Related Properties

Other Resources

Browser Support

Chrome Safari Firefox Opera IE Android iOS
Works Works Works Works Works Works Works

IE6 is prone to the doubled float-margin bug, which can be resolved in most cases by adding display: inline to the floated element.

Comments

  1. User Avatar
    Ruksun
    Permalink to comment#

    And how is this-“It should also be pointed out that auto is useful only for horizontal centering, and so using auto for top and bottom margins will not center an element horizontally, which can be confusing for beginners.”, not confusing to beginners?

    • User Avatar
      Daniel
      Permalink to comment#

      I think Ruksun, that it is meant to say “vertical” instead of “horizontal”. If possible that could be changed so as not to confuse a newer designer. :)

      “It should also be pointed out that auto is useful only for horizontal centering, and so using auto for top and bottom margins will not center an element vertically, which can be confusing for beginners.”

  2. User Avatar
    Livia
    Permalink to comment#

    Since the order of the margin selector values is top > right > bottom > left, why does placing 0 auto make top + bottom 0 and left + right auto? Shouldn’t that keep bottom at whatever default value (assuming it’s not 0)?

  3. User Avatar
    z
    Permalink to comment#

    You are wonderful chris.

  4. User Avatar
    nick.spiel
    Permalink to comment#

    “This is helpful in most cases since there is no need to redefine any of the top margins to remove the extra vertical space.”

    I always looked at the collapsing margin as a bug. But you can totally rock this to your advantage especially when building flexible theme layouts where the sequence of elements my change.

    I can’t believe I have only just realised this…

    “A whole new world… A hundred thousand th…”

  5. User Avatar
    daGo

    Silly question (css comment about margin-right) but answer me please. http://codepen.io/dagolinuxoid/pen/wazPJJ

    • User Avatar
      daGo

      Already easy got it.Definitely it was my biggest css ahaha moment, unfortunately I can’t delete this post above, what a shame))

  6. User Avatar
    Faisal
    Permalink to comment#

    Very Nice tutorial.

  7. User Avatar
    Moath

    Very useful tips. Btw, I have tested the collapse margins and I noticed that when I used same elements, it will NOT collapse. Meaning if we take two image tags “<img…”, and apply the same CSS as mentioned in the example given in this article (p, h2 tags), it will not collapse. See examples below:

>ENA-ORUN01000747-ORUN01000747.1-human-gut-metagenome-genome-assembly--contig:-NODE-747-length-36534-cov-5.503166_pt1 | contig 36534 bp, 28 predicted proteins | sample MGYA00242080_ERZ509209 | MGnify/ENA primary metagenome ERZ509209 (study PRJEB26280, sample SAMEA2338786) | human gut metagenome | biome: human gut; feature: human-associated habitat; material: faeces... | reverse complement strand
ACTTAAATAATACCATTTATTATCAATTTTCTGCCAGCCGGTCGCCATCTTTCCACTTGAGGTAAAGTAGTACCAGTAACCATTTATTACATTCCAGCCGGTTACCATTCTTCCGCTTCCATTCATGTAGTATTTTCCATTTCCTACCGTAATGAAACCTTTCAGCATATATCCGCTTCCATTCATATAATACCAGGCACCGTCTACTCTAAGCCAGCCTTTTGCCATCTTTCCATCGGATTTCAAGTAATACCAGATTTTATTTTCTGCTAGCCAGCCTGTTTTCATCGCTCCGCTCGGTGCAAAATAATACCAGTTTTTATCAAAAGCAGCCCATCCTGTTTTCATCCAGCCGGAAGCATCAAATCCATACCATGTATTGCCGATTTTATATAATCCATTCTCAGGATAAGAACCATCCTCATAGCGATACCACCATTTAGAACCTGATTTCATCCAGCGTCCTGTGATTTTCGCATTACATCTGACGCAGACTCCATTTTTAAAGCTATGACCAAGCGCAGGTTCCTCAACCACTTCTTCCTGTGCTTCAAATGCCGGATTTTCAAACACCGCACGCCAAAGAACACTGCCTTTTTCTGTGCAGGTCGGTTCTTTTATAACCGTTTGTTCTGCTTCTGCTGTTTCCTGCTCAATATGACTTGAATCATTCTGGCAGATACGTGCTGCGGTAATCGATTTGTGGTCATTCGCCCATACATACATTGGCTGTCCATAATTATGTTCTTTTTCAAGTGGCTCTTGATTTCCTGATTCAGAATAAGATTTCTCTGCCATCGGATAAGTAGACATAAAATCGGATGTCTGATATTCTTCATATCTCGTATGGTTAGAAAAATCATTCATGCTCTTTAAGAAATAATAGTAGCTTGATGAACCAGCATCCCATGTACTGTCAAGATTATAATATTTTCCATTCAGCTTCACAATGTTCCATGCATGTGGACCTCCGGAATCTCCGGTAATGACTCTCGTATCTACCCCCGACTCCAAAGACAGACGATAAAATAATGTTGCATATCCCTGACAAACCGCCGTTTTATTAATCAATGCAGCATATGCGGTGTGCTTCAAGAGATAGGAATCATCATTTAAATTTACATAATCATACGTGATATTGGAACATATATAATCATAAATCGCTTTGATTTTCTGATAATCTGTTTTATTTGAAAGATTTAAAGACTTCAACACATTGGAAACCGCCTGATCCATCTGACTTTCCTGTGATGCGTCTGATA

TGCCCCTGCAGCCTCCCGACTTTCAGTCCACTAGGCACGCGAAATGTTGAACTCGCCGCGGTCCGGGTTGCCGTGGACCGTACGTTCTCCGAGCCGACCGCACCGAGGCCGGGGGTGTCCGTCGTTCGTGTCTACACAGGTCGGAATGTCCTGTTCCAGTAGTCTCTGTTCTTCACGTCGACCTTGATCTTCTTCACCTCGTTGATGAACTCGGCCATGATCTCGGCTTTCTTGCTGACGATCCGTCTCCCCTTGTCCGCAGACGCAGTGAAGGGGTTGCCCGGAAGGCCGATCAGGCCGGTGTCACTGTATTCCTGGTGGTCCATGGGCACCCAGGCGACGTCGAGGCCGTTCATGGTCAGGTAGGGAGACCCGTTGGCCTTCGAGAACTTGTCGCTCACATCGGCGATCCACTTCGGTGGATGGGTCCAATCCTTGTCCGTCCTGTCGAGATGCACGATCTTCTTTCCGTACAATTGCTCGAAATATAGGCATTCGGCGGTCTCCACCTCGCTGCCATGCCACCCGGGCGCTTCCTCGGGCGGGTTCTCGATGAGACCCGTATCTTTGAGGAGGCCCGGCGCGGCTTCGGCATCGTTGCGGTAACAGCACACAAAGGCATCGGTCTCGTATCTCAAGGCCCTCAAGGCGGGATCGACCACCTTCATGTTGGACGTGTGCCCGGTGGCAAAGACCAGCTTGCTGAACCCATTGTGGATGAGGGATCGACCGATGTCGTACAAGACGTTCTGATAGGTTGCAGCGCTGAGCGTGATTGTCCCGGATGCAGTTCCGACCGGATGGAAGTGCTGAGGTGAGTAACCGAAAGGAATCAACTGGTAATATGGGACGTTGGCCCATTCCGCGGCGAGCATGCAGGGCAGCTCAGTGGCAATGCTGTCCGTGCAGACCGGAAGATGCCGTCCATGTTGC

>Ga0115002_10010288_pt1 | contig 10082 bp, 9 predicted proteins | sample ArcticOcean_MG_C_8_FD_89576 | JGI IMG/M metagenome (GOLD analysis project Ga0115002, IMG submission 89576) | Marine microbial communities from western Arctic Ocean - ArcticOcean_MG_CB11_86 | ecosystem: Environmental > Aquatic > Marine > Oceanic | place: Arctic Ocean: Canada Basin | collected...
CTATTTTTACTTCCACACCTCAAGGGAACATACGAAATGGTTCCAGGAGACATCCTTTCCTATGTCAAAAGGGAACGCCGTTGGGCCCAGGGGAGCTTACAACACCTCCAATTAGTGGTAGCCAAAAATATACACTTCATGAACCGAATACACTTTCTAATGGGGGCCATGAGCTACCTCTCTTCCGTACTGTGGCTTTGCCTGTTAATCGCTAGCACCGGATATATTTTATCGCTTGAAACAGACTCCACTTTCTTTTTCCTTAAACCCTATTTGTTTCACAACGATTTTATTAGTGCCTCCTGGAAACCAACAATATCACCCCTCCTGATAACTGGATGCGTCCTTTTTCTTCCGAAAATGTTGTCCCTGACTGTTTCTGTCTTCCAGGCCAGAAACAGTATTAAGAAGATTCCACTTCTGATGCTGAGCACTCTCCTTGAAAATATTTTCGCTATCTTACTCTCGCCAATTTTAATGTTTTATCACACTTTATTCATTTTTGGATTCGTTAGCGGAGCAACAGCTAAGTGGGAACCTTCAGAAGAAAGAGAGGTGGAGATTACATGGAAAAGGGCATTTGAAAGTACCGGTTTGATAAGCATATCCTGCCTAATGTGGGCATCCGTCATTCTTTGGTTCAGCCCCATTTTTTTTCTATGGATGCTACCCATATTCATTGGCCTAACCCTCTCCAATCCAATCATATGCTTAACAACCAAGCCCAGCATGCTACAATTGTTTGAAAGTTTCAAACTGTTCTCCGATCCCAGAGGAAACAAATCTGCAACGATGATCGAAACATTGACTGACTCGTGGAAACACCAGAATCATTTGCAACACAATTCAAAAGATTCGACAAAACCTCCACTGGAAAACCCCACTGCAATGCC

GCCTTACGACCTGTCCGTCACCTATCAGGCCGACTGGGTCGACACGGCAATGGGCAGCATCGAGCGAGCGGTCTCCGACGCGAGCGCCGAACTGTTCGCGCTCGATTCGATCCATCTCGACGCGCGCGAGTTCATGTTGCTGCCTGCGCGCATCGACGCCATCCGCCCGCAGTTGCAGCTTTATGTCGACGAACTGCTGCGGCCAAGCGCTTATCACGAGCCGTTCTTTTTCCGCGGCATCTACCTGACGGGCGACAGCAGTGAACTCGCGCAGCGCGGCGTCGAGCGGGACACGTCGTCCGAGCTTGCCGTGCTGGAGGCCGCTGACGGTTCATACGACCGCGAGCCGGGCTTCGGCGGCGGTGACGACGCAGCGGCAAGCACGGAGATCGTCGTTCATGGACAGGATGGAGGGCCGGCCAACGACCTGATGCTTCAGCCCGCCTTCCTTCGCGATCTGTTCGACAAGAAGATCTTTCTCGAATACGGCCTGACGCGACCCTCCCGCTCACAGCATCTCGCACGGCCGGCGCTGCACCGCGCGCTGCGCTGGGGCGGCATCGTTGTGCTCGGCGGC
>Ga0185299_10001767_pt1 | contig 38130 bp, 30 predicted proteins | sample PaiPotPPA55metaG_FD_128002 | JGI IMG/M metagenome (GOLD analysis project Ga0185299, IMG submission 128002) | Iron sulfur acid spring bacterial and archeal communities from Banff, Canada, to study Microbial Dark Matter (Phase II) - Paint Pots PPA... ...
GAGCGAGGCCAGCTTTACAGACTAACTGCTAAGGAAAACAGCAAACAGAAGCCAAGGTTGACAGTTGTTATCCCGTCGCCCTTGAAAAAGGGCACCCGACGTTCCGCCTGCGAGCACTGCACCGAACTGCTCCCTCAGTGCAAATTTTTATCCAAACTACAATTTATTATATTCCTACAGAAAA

EXAMPLE-1(NO Collapse):

    HTML:

    <img id="code-1" src="..."> <br>
    <img id="code-2" src="...">
    

    CSS:

    #code-1{margin: 0 0 20px 0;}
    #code-2{margin: 10px 0 0 0;}
    

    This code above will result in a 30px margin (20+10).

    EXAMPLE-2(Collapse- same example given in this article):

    HTML:

    `<h2>Collapsing Margins</h2>`
    `<p>Example text.</p>`
    

    CSS:

    h2 {
      margin: 0 0 20px 0;
    }
    
    p {
      margin: 10px 0 0 0;
    }
    

    This will result in a 20px margin (the higher margin).

    Please let me know if I am missing something here. Thank you

    • User Avatar
      Floyd
      Permalink to comment#

      Moath, remove the <br> and make the img tags be display:block; and it’ll fix your double margins. Ideally, you wouldn’t margin your image and you would instead margin its wrapper (like if you stuck the image in a <figure>).

  8. User Avatar
    sandeep
    Permalink to comment#

    I have already listen and implement about “margin” property in css but I didn’t understand about these…
    “margin-block-start”, “margin-block-end”, “margin-inline-start”, “margin-inline-end” in css. What are the purpose of these? And can you please show a demo so we can easily understand it. Thanks.

    References:
    https://developer.mozilla.org/en-US/docs/Web/CSS/Reference
    https://developer.mozilla.org/en-US/docs/Web/CSS/margin-block-end